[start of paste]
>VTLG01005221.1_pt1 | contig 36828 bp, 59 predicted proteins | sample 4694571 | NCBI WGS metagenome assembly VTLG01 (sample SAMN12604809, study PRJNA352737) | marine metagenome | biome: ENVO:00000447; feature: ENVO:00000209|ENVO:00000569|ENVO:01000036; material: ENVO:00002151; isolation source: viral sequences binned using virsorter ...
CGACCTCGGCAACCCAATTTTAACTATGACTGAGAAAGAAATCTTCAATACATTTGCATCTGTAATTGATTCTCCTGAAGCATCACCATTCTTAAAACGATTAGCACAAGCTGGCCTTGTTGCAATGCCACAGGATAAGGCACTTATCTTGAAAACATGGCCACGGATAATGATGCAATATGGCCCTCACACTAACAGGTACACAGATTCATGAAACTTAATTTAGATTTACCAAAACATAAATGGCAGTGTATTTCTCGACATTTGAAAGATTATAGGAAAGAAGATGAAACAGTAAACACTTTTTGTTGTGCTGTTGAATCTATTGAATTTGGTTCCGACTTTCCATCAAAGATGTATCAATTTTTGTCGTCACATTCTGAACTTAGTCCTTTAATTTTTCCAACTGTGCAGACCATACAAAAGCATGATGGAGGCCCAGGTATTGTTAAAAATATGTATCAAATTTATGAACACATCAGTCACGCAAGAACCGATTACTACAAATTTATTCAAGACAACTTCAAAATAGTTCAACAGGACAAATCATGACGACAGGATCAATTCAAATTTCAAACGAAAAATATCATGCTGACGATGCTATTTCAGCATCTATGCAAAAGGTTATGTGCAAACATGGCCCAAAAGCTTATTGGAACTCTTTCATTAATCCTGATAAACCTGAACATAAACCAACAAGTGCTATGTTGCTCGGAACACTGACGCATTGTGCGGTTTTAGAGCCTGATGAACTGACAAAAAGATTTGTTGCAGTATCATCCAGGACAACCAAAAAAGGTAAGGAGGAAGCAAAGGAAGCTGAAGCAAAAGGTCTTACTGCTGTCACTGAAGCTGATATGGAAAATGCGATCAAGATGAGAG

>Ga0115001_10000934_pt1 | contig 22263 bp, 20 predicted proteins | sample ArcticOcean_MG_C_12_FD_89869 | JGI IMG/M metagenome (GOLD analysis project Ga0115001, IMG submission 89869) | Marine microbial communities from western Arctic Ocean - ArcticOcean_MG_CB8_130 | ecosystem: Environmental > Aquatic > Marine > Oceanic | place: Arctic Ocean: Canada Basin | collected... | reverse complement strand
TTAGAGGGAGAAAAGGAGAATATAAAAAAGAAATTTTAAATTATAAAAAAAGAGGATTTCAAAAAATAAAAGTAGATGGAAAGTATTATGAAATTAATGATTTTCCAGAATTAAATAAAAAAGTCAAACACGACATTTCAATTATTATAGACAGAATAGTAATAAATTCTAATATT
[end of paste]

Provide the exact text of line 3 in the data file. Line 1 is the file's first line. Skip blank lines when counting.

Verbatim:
>Ga0115001_10000934_pt1 | contig 22263 bp, 20 predicted proteins | sample ArcticOcean_MG_C_12_FD_89869 | JGI IMG/M metagenome (GOLD analysis project Ga0115001, IMG submission 89869) | Marine microbial communities from western Arctic Ocean - ArcticOcean_MG_CB8_130 | ecosystem: Environmental > Aquatic > Marine > Oceanic | place: Arctic Ocean: Canada Basin | collected... | reverse complement strand